Here’s why it may take a while for housing inflation to cool off

Here’s why it may take a while for housing inflation to cool off

Here’s why it may take a while for housing inflation to cool off

An ‘open house’ flag is displayed outside a single family home on September 22, 2022 in Los Angeles, California.

Allison Dinner | Getty Images

There are signs inflation may fall further in coming months, but housing threatens to mute any improvement.

The consumer price index, a key barometer of inflation, rose 7.7% in October from a year ago. While still quite high by historical standards, that annual reading was the smallest since January.

The monthly increase was also smaller than expected — giving hope that stubbornly high inflation, and the negative impact it’s had on consumers’ wallets, may be easing.     

Yet the cost of shelter jumped by 0.8% in October — the largest monthly gain in 32 years. That may seem counterintuitive at a time when many observers have said the U.S. is in a “housing recession.”

But shelter inflation — as reflected in the CPI, at least — is likely to stay elevated for several months to a year given its importance in household budgets and the intrinsic dynamics of rental and housing markets, economists said.

“As the housing market cools, this category will also ease but we may have to wait until next year before it meaningfully dampens headline inflation,” said Jeffrey Roach, chief economist for LPL Financial.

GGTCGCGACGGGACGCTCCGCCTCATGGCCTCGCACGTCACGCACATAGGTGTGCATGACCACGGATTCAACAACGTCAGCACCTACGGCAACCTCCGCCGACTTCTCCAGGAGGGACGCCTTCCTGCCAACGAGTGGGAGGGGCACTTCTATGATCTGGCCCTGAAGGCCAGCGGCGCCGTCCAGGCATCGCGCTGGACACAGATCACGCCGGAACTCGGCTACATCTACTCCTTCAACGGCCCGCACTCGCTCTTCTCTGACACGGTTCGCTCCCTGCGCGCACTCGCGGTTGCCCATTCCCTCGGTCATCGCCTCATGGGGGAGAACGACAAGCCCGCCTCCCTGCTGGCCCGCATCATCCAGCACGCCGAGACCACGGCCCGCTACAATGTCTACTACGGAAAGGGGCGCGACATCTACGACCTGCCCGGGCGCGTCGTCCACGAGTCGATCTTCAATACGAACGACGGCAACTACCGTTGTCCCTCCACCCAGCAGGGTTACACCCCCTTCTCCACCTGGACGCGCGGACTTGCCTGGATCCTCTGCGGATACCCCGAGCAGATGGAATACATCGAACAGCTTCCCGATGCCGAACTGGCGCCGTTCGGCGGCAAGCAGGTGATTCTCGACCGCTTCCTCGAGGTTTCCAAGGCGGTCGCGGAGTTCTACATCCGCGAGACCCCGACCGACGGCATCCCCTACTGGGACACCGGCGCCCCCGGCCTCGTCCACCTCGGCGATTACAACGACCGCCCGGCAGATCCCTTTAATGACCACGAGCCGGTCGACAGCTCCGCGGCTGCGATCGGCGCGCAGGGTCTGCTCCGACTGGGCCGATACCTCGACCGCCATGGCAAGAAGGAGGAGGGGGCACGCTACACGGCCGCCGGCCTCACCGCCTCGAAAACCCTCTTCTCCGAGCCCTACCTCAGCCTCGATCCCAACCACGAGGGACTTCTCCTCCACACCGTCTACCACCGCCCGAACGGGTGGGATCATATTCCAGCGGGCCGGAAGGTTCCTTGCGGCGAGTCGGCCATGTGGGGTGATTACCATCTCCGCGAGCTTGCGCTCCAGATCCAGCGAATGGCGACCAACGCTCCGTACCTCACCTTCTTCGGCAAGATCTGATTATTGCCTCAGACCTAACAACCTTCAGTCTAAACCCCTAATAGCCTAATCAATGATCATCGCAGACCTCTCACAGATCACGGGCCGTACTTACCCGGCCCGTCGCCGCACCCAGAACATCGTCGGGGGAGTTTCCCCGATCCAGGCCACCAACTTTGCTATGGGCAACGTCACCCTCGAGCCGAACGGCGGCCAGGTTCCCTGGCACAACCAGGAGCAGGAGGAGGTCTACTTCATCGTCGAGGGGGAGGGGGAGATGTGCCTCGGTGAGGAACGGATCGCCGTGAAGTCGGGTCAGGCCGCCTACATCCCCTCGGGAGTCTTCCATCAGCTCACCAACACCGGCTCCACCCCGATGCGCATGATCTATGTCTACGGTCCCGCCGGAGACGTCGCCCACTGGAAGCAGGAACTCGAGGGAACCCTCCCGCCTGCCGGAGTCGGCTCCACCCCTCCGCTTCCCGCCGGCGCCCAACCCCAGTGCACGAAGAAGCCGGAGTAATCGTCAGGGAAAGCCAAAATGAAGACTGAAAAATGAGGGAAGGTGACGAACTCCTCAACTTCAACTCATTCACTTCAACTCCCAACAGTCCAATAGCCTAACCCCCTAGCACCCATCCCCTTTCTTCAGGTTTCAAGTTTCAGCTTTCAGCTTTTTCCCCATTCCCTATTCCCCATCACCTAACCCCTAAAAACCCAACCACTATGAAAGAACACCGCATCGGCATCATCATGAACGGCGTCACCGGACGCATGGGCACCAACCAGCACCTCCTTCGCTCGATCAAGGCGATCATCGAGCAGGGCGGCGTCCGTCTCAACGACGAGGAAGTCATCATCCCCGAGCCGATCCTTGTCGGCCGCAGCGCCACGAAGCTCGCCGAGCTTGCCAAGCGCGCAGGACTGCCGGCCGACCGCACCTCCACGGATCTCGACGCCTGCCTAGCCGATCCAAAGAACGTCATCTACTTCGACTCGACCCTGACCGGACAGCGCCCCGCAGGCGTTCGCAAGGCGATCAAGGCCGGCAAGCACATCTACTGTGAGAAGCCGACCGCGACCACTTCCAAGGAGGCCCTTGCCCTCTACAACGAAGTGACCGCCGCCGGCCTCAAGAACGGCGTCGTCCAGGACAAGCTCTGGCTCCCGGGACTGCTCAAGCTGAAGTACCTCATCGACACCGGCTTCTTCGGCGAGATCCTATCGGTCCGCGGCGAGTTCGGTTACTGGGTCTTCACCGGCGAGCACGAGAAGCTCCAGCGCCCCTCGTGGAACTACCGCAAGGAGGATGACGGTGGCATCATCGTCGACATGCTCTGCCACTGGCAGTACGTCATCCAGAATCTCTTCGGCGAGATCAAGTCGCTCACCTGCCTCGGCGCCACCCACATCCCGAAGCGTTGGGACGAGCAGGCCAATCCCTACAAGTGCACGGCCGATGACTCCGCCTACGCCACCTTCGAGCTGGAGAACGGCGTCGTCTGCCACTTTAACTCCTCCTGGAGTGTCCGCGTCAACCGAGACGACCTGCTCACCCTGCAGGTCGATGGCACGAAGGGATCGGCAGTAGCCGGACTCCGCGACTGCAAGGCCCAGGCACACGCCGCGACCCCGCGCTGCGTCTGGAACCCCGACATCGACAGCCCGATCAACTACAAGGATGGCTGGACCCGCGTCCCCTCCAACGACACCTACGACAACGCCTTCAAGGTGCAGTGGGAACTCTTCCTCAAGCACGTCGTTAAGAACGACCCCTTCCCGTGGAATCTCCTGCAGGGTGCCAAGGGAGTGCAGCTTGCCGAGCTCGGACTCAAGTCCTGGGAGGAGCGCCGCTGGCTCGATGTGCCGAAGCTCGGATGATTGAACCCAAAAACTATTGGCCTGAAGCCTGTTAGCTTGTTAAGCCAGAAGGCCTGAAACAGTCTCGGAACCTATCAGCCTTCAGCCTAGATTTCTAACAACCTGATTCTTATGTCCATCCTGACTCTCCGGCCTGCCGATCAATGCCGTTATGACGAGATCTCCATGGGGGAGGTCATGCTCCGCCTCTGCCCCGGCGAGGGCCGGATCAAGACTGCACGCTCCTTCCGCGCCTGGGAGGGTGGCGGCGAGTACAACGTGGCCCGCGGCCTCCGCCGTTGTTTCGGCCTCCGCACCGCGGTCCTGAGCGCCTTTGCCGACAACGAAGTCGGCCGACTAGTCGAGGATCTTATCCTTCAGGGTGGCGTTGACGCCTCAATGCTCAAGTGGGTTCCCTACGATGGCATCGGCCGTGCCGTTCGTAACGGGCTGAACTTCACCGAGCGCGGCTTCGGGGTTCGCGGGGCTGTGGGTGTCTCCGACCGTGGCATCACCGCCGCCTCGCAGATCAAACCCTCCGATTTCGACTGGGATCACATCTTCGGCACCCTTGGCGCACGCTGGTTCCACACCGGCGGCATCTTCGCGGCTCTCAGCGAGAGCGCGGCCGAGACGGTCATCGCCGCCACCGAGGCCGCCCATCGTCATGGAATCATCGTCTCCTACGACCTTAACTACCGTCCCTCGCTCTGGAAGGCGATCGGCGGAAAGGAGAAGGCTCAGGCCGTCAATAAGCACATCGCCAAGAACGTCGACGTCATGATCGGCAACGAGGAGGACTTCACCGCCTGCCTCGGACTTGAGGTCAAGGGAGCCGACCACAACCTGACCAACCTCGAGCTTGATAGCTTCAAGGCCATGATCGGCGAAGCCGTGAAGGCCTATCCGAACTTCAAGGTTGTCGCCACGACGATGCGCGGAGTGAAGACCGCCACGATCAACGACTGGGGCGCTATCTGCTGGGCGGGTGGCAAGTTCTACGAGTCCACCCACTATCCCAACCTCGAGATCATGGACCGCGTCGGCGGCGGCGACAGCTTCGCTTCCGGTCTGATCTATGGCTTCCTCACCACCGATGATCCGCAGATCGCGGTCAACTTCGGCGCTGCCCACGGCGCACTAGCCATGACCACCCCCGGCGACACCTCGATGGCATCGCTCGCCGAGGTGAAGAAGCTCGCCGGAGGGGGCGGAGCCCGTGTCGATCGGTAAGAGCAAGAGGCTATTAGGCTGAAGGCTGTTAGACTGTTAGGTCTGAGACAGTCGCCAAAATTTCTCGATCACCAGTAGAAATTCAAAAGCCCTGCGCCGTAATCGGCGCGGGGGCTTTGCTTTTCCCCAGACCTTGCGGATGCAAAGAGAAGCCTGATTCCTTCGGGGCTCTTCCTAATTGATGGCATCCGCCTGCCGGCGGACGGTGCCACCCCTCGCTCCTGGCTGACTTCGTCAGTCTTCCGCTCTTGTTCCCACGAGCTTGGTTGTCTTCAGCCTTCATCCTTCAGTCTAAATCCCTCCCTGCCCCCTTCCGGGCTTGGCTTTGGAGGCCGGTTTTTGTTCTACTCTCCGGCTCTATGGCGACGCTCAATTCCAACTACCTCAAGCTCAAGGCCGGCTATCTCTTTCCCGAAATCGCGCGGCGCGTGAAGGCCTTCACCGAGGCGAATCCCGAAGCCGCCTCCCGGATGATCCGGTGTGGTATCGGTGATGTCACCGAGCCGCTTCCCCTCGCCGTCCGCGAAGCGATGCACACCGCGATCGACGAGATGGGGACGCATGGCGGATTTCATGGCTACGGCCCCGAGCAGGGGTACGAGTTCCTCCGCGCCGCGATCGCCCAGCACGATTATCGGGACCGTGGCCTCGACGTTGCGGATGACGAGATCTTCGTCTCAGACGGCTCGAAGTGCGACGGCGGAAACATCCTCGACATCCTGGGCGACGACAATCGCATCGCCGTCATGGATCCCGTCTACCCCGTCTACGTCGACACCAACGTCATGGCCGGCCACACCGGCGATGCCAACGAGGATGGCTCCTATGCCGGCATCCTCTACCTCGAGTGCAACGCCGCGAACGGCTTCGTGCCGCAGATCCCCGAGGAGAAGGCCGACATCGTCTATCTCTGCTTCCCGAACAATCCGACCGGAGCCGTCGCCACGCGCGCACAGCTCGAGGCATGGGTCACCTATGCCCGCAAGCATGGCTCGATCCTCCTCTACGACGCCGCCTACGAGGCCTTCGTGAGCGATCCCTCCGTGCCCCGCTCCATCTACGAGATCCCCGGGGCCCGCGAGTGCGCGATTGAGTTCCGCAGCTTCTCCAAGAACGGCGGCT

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The rental and housing markets are cooling

Flagging demand has led home and rental prices to cool or moderate in many areas of the U.S.

New U.S. home listings in the month, through Nov. 6, were down 17.5% compared to the same period a year earlier, according to Redfin, a real estate brokerage. The typical sales price, $359,000, was down over 8% from its $392,000 peak in June, according to Redfin.

Mortgage demand has fallen as rates steadily climbed to a recent peak over 7%, though rates declined sharply last week.

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Meanwhile, rental inflation has slowed in 2022 from its breakneck pace last year, Zillow data suggests.

Americans paid an average $2,040 market rent as of Oct. 31, according to the Zillow Observed Rent Index, which is seasonally adjusted.

That rent price was up 0.31% from a month earlier, on Sept. 30. But the pace of that growth has slowed for four consecutive months. By comparison, rents had jumped by about 1% in the month from end-May to late June. Rental inflation touched 2% a month in July and August 2021, according to Zillow data.

Why shelter prices lag

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